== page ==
Jump to Main ContentJump to Primary Navigation
Top

Interview: Glee's Jane Lynch

Glee-hero.jpg
hero-2.jpg

Since she sprang onto the scene as head coach of the Cheerios on Glee in 2009, Jane Lynch has become something of a comedy icon in the world of TV entertainment. With a razor-sharp tongue and a dizzying array of rainbow-coloured tracksuits, her character Sue Sylvester is famed for her hilarious and cutting (not to mention wholly un-PC) one-liners. As the actress herself explains, "she’s that inner mean girl that a lot of us have, but she doesn’t have a filter." As season 2 is released on DVD this week and season 3 premieres in the US and the UK, we catch up with the lady behind the coach - to chat all things musicals, cheerleading and her ideal celebrity cameo.

Find out more below or click here to remind yourself of some of coach Sue's killer lines. You can also find out key facts about Glee actress Jane Lynch here.

How much has your life changed since you landed the part of Sue in Glee? Do you get recognised on the street?

Getting recognised on the street is the biggest change, sure. That and the fact I’ve had steady work for three years, which has been a joy. I knew I’d be working for three years because we signed up for two seasons right off the bat and that’s given me a nice centred place to work from; I don’t have that anxiety of wondering about the next job. And I’ve made a little money, which is nice too. I’m building a house and I have a family. It’s all good. When I get recognised it’s usually kids who are vibrating out of their bodies because the show means so much to them, and if it’s an adult they say ‘I love what you’re doing for kids’. That’s why I love doing the show – it’s helping a lot of kids feel they’re part of a group, there’s nothing wrong with them, all they have to do is find their own little Glee club and their own life to be accepted and loved.

What are the challenges in playing a character like coach Sue Sylvester? Do you enjoy portraying her bullying side or is it difficult to always be the villain?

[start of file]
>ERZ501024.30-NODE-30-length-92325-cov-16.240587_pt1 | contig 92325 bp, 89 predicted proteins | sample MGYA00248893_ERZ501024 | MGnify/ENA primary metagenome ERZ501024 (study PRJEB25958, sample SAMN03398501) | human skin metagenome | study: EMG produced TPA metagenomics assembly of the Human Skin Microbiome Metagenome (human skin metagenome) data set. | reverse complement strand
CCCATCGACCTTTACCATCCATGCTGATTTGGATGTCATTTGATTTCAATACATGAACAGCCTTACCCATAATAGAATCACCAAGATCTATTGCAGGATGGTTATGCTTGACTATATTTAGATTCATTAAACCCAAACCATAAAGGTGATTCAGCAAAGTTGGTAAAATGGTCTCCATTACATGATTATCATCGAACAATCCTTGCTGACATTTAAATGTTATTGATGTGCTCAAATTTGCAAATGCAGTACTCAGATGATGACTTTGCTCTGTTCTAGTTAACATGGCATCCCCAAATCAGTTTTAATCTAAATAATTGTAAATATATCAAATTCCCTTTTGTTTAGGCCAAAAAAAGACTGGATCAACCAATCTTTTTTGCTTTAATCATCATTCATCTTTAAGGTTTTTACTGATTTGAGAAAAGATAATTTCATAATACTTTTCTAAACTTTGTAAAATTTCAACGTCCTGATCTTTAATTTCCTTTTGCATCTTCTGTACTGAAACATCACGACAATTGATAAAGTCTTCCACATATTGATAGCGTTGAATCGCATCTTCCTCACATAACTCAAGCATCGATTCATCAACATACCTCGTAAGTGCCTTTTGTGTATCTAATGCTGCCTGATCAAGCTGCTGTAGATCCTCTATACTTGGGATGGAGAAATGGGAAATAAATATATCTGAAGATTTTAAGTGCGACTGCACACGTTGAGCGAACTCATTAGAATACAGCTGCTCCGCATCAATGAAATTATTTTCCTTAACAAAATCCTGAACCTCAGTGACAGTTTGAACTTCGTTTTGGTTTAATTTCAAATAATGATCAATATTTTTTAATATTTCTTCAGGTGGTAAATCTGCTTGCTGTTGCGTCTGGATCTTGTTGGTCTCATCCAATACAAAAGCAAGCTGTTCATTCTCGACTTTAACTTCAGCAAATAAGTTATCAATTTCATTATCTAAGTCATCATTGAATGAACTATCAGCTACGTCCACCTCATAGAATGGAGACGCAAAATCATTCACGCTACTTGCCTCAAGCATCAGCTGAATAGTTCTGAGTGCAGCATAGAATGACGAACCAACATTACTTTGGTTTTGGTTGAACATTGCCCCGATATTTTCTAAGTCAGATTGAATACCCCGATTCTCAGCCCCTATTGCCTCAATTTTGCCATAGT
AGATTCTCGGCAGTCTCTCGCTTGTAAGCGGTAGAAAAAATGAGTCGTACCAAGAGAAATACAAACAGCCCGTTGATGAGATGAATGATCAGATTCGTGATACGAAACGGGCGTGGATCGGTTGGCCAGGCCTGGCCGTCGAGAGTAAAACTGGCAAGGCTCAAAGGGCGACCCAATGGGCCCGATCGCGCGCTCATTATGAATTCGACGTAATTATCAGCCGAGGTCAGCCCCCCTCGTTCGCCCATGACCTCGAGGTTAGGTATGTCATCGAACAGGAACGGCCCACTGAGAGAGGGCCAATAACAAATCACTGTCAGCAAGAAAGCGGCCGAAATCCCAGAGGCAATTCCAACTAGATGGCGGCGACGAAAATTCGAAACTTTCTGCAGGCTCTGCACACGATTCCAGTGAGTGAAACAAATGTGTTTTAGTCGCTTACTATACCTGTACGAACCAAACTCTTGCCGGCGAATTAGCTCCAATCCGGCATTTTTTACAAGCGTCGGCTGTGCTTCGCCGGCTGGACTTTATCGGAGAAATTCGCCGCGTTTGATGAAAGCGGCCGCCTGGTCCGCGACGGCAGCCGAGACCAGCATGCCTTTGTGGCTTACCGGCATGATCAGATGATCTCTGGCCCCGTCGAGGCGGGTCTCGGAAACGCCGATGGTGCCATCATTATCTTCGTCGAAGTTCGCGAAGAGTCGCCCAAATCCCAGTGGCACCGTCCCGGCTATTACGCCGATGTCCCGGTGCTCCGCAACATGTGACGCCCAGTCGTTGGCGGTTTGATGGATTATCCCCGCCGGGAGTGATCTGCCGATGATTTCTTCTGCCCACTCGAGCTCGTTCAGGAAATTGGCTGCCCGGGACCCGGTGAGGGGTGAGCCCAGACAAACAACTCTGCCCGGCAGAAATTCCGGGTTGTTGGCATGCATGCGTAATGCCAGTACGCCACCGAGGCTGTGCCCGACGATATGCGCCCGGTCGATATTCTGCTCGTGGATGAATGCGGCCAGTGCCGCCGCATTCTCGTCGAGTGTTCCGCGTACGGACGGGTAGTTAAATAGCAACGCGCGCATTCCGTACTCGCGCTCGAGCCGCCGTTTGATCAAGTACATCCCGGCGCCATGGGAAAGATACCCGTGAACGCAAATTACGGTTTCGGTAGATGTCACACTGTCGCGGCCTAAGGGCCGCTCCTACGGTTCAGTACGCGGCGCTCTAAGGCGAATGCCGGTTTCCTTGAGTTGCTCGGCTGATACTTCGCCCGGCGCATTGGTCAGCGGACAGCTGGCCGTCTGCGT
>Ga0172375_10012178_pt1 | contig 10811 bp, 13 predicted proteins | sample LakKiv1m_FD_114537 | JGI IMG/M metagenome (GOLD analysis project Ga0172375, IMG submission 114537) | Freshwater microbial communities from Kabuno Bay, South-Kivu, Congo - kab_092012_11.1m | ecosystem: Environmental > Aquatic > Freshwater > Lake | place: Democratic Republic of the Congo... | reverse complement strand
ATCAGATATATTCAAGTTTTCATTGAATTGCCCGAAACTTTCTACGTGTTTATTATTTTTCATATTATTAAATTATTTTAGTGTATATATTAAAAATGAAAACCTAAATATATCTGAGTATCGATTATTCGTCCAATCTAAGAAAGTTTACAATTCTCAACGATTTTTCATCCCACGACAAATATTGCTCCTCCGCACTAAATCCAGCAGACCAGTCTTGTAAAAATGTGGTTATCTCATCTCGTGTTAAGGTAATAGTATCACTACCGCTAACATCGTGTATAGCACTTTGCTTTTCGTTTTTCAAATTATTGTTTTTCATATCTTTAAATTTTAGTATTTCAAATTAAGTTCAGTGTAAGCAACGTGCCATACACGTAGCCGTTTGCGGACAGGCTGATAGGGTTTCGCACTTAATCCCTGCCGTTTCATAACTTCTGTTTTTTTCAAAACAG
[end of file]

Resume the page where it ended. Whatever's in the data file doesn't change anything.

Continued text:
I love being the villain. There’s nothing more fun than putting on that tracksuit and getting to say the stuff I say. I adore it. Sue’s more fully-rounded than that though. I’m an actor who knows how to find those moments of vulnerability and the writing’s really good. I hope you couldn’t accuse me of being one-dimensional. I think Sue’s a fully three-dimensional person within this crazy world.

I love being the villain. There’s nothing more fun than putting on that tracksuit and getting to say the stuff I say.

On the DVD extras for Glee Season 2 there is a feature called Sue’s Quips. If you could name one all-time favourite quip what would it be?

I love when she says ‘Just because you like musical theatre it doesn’t mean you’re gay, it just means you’re awful.''

Do Sue’s one-liners generally come from the writers or do you ever improvise on-set?

They’re all scripted. The writer Ian Brennan says he just rolls his eyes into the back of his head and then writes Sue’s lines. I don’t feel the need to improvise. It would be too much pressure and there’s no reason to because the writers are so good at what they’re doing.

How much have your cheerleading skills improved since you appeared on the show? Are you now a pro at all the moves (or were you always)?

[Laughs] I’m not good at that at all, but I doubt Sue Sylvester is either. She wanted to go right to the top of the pecking order and be in charge, not be a cheerleader herself. It would be the same if it was the bowling team. I’ve never been a cheerleader. It’s so outside of my range of things I could ever do.

Which musical sequence did you most enjoy from Glee and why?

I’ve have to go back to the first one, Don’t Stop Believin’, for its simplicity and yearning. The kids are in T-shirts, they’re not in costumes, and they’re doing really simple moves. It’s all about the desire and the big dreams they have. I found it really touching. As for myself, I loved doing Vogue and Physical very much. Physical was with Olivia Newton-John, who is a huge hero of mine, and Vogue was just transcendent – you know, doing the same moves, the photography, costumes and make-up, watching the Madonna video over and over again to get it right.